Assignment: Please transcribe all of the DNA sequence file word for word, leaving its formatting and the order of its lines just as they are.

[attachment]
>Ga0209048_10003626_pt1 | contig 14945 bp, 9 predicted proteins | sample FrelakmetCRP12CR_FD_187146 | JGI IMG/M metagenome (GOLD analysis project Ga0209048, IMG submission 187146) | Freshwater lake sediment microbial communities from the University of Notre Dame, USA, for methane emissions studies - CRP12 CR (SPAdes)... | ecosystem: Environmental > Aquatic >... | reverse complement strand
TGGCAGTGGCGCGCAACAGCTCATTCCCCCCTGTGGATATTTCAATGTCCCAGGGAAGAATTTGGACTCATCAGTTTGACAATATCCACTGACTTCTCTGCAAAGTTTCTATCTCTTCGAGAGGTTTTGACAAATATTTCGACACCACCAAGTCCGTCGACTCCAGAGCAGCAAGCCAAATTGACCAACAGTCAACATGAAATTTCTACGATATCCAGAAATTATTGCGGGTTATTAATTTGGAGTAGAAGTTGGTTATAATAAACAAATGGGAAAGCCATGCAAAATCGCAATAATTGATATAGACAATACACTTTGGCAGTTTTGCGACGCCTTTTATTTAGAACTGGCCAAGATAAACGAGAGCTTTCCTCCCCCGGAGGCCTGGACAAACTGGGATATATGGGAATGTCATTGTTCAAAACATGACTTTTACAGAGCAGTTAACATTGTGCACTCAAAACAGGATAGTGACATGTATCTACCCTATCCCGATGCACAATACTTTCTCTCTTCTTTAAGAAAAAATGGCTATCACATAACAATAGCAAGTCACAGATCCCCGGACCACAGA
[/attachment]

>Ga0209048_10003626_pt1 | contig 14945 bp, 9 predicted proteins | sample FrelakmetCRP12CR_FD_187146 | JGI IMG/M metagenome (GOLD analysis project Ga0209048, IMG submission 187146) | Freshwater lake sediment microbial communities from the University of Notre Dame, USA, for methane emissions studies - CRP12 CR (SPAdes)... | ecosystem: Environmental > Aquatic >... | reverse complement strand
TGGCAGTGGCGCGCAACAGCTCATTCCCCCCTGTGGATATTTCAATGTCCCAGGGAAGAATTTGGACTCATCAGTTTGACAATATCCACTGACTTCTCTGCAAAGTTTCTATCTCTTCGAGAGGTTTTGACAAATATTTCGACACCACCAAGTCCGTCGACTCCAGAGCAGCAAGCCAAATTGACCAACAGTCAACATGAAATTTCTACGATATCCAGAAATTATTGCGGGTTATTAATTTGGAGTAGAAGTTGGTTATAATAAACAAATGGGAAAGCCATGCAAAATCGCAATAATTGATATAGACAATACACTTTGGCAGTTTTGCGACGCCTTTTATTTAGAACTGGCCAAGATAAACGAGAGCTTTCCTCCCCCGGAGGCCTGGACAAACTGGGATATATGGGAATGTCATTGTTCAAAACATGACTTTTACAGAGCAGTTAACATTGTGCACTCAAAACAGGATAGTGACATGTATCTACCCTATCCCGATGCACAATACTTTCTCTCTTCTTTAAGAAAAAATGGCTATCACATAACAATAGCAAGTCACAGATCCCCGGACCACAGA